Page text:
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Wednesday, July 8, 2020

Get Your Chimney Ready for Fall and Winter:

By Marge Padgitt, President of HearthMasters, Inc.

The following are tips for keeping your chimney and fireplace in good order for the season:  

  •  Have all chimneys inspected annually by a professional chimney sweep to be sure they are in good working order. The sweep will inspect the interior with a chimney camera and the entire exterior wood or masonry structure visually.  He/she will look for cracks, gaps, or missing mortar joints in the flue, check for proper flue size, check the smoke chamber and fireplace condition, flashing, crown, and chimney cover. The best time to have this completed is in the spring or summer when chimney sweeps are not as busy.
  • Have flues serving wood-burning appliances swept annually or bi-annually to remove flammable creosote and reduce the risk of chimney fire. All wood creates creosote - even dry hardwoods. 
  • Have the furnace or water heater flue inspected annually by a professional chimney sweep to be sure it is not a Carbon Monoxide risk. Blockages or flues in poor condition can be a CO risk. Even a CO detector does not register all levels of toxic CO gas so it is important that these flues are maintained and are functioning properly. 
  • Have gas direct vent fireplaces or stoves tuned up and serviced annually to assure

    Gas direct vent fireplace
    proper performance. Dirt, dust, and spiders clog orifices and can make the unit inoperable. Annual service is required by the manufacturer for warranty coverage on all brands. This is often overlooked by homeowners and these appliances will malfunction if not
    maintained properly. Change batteries in the sending unit and in the remote control every 3 - 6 months.
  • Make sure that a chimney cover is installed on top of each flue to keep damaging rain and animals out of the flue. A cover should be installed on each flue or a custom-cover can be made to cover all flues and the cement crown. Use a heavy duty stainless steel chimney cover because black steel rusts and will need to be replaced.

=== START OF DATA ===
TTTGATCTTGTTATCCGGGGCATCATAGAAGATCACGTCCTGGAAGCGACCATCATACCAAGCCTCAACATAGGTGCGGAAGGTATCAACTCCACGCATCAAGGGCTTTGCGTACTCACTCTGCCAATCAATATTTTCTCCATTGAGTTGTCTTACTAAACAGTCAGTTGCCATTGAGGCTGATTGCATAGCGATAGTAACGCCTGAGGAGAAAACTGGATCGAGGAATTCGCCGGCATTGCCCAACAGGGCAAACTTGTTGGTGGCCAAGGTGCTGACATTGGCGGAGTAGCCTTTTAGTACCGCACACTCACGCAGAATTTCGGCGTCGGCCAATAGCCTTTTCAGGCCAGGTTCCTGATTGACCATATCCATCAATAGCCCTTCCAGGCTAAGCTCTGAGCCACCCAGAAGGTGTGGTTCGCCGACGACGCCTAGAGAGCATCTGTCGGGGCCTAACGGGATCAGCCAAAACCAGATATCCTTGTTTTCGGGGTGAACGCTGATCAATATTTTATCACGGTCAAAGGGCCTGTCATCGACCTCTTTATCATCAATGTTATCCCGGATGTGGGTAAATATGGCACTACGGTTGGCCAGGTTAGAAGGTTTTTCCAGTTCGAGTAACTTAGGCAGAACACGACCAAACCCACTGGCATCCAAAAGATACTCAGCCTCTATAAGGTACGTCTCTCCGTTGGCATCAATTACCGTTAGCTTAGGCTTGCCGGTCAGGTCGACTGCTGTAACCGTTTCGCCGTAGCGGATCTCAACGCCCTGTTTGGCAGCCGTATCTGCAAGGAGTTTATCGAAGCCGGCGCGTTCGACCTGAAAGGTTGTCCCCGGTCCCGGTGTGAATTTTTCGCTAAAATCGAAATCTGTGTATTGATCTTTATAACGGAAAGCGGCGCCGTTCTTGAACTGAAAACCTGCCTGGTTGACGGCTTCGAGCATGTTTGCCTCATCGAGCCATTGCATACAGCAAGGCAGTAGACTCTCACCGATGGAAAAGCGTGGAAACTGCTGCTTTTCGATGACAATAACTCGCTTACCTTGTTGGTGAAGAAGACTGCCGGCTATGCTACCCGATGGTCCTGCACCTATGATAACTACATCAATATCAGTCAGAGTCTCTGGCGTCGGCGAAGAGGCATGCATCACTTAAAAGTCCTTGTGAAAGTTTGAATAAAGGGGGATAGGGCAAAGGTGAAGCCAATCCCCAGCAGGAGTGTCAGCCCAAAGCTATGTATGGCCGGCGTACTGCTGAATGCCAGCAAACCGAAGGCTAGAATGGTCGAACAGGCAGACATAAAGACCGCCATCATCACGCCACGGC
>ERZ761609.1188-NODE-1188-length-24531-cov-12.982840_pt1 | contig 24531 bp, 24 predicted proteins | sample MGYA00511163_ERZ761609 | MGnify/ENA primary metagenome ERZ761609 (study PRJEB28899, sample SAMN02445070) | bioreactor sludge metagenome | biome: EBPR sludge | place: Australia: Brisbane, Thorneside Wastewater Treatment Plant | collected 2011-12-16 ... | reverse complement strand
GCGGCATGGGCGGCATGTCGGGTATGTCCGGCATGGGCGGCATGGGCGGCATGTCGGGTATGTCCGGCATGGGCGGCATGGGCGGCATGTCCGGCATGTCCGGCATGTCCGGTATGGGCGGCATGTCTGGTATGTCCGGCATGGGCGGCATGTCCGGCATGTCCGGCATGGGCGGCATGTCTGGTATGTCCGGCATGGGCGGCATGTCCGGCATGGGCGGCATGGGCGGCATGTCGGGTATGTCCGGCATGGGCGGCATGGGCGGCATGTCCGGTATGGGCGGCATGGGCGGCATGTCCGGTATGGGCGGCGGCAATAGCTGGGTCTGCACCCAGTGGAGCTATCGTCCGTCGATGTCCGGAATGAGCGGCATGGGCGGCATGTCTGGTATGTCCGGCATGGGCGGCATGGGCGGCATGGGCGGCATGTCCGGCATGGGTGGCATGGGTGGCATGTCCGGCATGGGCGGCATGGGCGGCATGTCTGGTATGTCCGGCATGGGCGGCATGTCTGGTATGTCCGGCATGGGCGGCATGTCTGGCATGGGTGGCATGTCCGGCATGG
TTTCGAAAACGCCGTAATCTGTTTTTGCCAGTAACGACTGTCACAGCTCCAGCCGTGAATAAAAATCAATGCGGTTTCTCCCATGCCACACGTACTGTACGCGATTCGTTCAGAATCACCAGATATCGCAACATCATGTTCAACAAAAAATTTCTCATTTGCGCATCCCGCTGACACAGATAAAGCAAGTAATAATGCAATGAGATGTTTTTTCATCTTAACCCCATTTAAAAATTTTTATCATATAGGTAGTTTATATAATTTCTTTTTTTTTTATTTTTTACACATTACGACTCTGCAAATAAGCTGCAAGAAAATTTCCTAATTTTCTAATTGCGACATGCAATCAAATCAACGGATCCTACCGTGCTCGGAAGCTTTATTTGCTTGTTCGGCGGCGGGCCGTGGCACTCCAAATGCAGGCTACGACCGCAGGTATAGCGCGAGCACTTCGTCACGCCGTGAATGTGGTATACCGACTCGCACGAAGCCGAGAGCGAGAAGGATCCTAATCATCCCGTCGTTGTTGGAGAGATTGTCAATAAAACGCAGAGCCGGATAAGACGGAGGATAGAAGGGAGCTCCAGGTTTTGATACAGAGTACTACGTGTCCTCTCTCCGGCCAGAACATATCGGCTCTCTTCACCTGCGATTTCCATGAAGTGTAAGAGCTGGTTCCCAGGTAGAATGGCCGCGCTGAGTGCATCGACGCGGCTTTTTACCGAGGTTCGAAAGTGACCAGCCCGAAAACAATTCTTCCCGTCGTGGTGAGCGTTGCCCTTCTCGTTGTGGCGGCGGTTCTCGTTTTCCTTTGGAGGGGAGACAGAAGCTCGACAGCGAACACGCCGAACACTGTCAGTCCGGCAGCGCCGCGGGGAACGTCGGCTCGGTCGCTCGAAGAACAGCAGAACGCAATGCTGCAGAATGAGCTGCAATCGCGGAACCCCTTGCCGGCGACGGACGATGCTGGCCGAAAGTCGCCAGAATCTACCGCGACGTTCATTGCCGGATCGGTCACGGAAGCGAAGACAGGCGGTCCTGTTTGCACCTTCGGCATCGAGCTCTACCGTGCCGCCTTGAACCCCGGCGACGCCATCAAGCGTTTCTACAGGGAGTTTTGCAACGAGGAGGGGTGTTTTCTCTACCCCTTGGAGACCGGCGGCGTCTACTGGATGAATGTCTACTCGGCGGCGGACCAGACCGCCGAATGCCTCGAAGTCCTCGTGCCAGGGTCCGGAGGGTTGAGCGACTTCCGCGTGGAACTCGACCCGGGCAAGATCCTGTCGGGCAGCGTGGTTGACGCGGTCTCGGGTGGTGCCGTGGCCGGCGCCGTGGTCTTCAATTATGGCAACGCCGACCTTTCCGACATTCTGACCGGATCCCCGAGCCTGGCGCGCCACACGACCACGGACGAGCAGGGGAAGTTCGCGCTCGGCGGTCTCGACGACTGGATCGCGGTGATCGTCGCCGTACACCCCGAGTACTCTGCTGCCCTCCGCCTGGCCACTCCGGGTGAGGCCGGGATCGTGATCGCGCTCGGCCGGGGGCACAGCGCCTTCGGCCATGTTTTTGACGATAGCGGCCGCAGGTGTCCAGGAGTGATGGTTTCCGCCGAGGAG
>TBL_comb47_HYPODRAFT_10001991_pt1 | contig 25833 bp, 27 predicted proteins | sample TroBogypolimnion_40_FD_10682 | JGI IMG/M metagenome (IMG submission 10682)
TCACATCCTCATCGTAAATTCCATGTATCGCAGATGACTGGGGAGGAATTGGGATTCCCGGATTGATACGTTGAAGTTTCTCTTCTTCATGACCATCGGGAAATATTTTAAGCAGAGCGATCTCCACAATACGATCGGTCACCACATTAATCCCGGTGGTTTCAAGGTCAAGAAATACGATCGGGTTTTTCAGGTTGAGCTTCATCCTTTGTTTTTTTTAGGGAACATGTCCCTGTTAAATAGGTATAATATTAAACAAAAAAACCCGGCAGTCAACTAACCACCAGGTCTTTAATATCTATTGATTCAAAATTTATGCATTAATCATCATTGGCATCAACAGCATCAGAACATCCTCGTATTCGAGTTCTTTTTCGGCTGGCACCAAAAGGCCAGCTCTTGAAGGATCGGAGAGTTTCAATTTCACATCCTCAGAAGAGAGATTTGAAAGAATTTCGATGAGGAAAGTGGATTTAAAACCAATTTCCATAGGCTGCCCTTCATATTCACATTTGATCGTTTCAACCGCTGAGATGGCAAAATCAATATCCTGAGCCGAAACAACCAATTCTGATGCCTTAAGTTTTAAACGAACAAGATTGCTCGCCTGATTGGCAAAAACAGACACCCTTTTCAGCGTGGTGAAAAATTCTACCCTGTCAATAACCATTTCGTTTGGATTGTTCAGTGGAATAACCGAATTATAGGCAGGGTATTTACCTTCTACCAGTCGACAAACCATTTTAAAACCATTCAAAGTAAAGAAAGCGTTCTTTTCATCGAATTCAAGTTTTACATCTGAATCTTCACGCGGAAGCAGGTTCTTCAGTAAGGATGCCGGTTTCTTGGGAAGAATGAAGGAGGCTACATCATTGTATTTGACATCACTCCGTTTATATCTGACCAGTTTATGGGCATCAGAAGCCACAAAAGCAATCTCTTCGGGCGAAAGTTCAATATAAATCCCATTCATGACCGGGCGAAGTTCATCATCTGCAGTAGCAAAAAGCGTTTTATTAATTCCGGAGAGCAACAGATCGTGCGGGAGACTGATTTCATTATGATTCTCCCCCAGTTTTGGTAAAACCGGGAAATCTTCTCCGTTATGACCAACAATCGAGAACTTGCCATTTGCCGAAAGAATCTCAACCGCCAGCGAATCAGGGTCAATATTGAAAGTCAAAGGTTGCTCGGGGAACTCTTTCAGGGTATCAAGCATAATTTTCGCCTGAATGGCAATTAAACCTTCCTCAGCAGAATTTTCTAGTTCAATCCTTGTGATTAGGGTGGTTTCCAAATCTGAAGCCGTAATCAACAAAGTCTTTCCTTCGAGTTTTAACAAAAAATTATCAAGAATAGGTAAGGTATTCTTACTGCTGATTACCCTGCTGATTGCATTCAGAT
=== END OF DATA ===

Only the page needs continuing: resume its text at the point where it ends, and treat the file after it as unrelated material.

• Masonry problems such as cracked mortar or bricks, deteriorating mortar or spalling bricks should be repaired in the spring and summer months to allow for proper cur


    ing, so plan accordingly.
  • Cement cap with a drip edge prevents
    damages to the bricks belowAdd caption
    Have an elastomeric sealant applied to the cement crown to protect it from weather damage. Cement crowns/caps keep damaging rain water out of the chimney chase. If the crown is in poor shape, it may need to be rebuilt.
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Marge Padgitt is a writer and industry veteran. See more information at www.chimkc.com

 

Wednesday, June 17, 2020

How an Outdoor Oven can Complement the Rest of Your Backyard Space

By Matt Lee

An outdoor oven can truly complement the rest of the backyard space, as it brings another social element to the backyard and creates a memorable experience. Outdoor kitchens and ovens drastically add to a home’s value, as it makes the space great for entertaining. Below, we’ll chat about how an outdoor oven will exactly enhance the rest of your yard. 

Add Aesthetic Value 

When you integrate an outdoor oven to an entire outdoor kitchen space, your home’s value increases dramatically. You can match the texture and finish to your existing home to ensure that it provides a continuous experience as you’re entertaining. This may mean choosing quartz countertop colors that complement the oven and painting cabinets to match the roof and house color combinations. When it comes to the countertops, they truly must serve a dual purpose in functionality and aesthetic value, as they’ll be exposed to the changing seasons and elements. 

Set Your Home Apart

Now, while more and more homeowners are impressed by an outdoor kitchen space, that doesn’t mean that many homes already have them. Having an outdoor oven will set your home apart and give it a unique touch that your neighbors

are unlikely to have. Furthermore, who doesn’t love pizza?! Wood-fired outdoor pizza ovens are quickly becoming more and more popular, as they’re easy to install and can fit into the design of any existing outdoor backyard. You can take the oven a number of ways, whether you prefer a stainless steel, stucco, or brick look (which pairs well with vinyl cedar shake siding). Homeowners love cooking in wood-fired ovens, as they invite a number of cuisine possibilities and can also help you get outdoors during wintertime. 

Increase Practicality


Aesthetics outside, having an oven and/or kitchen space outdoors makes mealtimes more efficient and facilitates seamless entertaining. While many designers are opting for sliding glass panels between the kitchen and outdoor living spaces, constructing an outdoor kitchen instead brings your home to the next level.